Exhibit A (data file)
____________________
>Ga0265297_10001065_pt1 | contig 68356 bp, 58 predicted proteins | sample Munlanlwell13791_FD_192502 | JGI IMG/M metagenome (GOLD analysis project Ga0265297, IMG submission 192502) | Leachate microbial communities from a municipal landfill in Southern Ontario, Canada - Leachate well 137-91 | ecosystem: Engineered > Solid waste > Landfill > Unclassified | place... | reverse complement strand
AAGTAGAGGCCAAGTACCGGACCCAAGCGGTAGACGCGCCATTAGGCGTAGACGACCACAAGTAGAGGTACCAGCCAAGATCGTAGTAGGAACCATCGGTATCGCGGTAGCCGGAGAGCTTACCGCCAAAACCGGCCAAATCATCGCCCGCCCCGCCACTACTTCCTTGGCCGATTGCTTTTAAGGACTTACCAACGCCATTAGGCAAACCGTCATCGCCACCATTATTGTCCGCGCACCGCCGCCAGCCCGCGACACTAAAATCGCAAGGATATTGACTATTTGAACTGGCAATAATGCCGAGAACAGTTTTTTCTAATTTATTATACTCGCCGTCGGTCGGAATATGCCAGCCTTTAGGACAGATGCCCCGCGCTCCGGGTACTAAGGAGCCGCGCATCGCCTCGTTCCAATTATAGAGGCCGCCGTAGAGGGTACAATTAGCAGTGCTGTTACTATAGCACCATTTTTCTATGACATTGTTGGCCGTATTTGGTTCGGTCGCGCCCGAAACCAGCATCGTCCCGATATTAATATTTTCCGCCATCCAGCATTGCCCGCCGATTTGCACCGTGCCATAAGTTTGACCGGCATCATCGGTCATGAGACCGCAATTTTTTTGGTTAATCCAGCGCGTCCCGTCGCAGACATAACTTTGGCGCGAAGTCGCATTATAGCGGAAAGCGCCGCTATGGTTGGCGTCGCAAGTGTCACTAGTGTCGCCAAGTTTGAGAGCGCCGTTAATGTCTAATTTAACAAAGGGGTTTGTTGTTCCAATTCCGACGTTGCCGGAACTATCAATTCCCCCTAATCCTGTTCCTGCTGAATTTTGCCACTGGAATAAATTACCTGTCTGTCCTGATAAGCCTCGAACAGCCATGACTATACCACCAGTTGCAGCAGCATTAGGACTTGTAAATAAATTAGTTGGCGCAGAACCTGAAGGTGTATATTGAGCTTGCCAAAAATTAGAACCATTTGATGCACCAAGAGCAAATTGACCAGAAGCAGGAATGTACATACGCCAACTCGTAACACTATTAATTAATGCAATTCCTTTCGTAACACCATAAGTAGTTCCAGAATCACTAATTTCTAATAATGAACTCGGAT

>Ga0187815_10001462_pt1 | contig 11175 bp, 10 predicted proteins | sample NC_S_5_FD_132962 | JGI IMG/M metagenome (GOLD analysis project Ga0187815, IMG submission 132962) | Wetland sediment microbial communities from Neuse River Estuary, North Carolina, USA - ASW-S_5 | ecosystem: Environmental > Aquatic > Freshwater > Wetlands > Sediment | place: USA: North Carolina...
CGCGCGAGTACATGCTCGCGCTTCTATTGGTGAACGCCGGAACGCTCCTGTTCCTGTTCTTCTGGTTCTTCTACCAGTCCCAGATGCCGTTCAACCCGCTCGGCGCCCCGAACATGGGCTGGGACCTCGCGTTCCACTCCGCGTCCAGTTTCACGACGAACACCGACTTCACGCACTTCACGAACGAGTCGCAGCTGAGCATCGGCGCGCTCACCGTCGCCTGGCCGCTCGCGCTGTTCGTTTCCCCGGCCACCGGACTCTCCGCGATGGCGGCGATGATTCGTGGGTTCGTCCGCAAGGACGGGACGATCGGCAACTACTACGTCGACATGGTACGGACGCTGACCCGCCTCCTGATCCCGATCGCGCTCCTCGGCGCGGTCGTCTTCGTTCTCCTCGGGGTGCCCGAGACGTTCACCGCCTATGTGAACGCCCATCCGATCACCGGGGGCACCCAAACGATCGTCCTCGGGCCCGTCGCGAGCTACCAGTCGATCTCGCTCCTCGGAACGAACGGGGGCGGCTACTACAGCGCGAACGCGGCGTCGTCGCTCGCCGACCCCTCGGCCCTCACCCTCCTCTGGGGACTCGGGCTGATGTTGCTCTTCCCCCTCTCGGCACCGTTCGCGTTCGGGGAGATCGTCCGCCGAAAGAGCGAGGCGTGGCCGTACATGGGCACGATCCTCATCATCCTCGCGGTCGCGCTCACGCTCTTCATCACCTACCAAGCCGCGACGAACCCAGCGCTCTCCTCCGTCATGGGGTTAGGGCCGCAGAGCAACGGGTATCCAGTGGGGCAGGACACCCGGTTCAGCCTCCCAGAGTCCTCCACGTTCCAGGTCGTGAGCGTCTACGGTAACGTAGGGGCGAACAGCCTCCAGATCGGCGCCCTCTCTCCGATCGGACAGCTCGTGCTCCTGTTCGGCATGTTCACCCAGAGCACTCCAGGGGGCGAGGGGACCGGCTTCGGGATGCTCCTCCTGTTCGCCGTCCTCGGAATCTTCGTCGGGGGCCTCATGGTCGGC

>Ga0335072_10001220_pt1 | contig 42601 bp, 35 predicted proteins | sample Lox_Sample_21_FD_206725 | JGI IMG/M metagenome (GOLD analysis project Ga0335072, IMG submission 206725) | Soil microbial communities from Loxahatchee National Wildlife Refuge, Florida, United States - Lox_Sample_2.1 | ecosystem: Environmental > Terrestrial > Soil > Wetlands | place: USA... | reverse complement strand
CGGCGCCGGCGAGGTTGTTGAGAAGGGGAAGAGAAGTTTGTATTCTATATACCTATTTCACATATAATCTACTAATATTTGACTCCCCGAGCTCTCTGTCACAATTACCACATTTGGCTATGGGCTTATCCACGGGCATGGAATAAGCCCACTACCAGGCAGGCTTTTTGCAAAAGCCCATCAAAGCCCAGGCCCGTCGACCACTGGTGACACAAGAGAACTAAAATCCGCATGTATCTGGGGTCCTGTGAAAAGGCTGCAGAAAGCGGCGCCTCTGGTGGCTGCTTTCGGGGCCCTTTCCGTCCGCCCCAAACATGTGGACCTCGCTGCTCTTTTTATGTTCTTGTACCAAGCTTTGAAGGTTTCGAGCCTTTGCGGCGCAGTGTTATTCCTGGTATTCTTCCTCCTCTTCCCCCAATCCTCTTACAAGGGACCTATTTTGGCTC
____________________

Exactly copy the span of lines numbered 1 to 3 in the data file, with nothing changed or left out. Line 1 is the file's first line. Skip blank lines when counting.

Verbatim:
>Ga0265297_10001065_pt1 | contig 68356 bp, 58 predicted proteins | sample Munlanlwell13791_FD_192502 | JGI IMG/M metagenome (GOLD analysis project Ga0265297, IMG submission 192502) | Leachate microbial communities from a municipal landfill in Southern Ontario, Canada - Leachate well 137-91 | ecosystem: Engineered > Solid waste > Landfill > Unclassified | place... | reverse complement strand
AAGTAGAGGCCAAGTACCGGACCCAAGCGGTAGACGCGCCATTAGGCGTAGACGACCACAAGTAGAGGTACCAGCCAAGATCGTAGTAGGAACCATCGGTATCGCGGTAGCCGGAGAGCTTACCGCCAAAACCGGCCAAATCATCGCCCGCCCCGCCACTACTTCCTTGGCCGATTGCTTTTAAGGACTTACCAACGCCATTAGGCAAACCGTCATCGCCACCATTATTGTCCGCGCACCGCCGCCAGCCCGCGACACTAAAATCGCAAGGATATTGACTATTTGAACTGGCAATAATGCCGAGAACAGTTTTTTCTAATTTATTATACTCGCCGTCGGTCGGAATATGCCAGCCTTTAGGACAGATGCCCCGCGCTCCGGGTACTAAGGAGCCGCGCATCGCCTCGTTCCAATTATAGAGGCCGCCGTAGAGGGTACAATTAGCAGTGCTGTTACTATAGCACCATTTTTCTATGACATTGTTGGCCGTATTTGGTTCGGTCGCGCCCGAAACCAGCATCGTCCCGATATTAATATTTTCCGCCATCCAGCATTGCCCGCCGATTTGCACCGTGCCATAAGTTTGACCGGCATCATCGGTCATGAGACCGCAATTTTTTTGGTTAATCCAGCGCGTCCCGTCGCAGACATAACTTTGGCGCGAAGTCGCATTATAGCGGAAAGCGCCGCTATGGTTGGCGTCGCAAGTGTCACTAGTGTCGCCAAGTTTGAGAGCGCCGTTAATGTCTAATTTAACAAAGGGGTTTGTTGTTCCAATTCCGACGTTGCCGGAACTATCAATTCCCCCTAATCCTGTTCCTGCTGAATTTTGCCACTGGAATAAATTACCTGTCTGTCCTGATAAGCCTCGAACAGCCATGACTATACCACCAGTTGCAGCAGCATTAGGACTTGTAAATAAATTAGTTGGCGCAGAACCTGAAGGTGTATATTGAGCTTGCCAAAAATTAGAACCATTTGATGCACCAAGAGCAAATTGACCAGAAGCAGGAATGTACATACGCCAACTCGTAACACTATTAATTAATGCAATTCCTTTCGTAACACCATAAGTAGTTCCAGAATCACTAATTTCTAATAATGAACTCGGAT

>Ga0187815_10001462_pt1 | contig 11175 bp, 10 predicted proteins | sample NC_S_5_FD_132962 | JGI IMG/M metagenome (GOLD analysis project Ga0187815, IMG submission 132962) | Wetland sediment microbial communities from Neuse River Estuary, North Carolina, USA - ASW-S_5 | ecosystem: Environmental > Aquatic > Freshwater > Wetlands > Sediment | place: USA: North Carolina...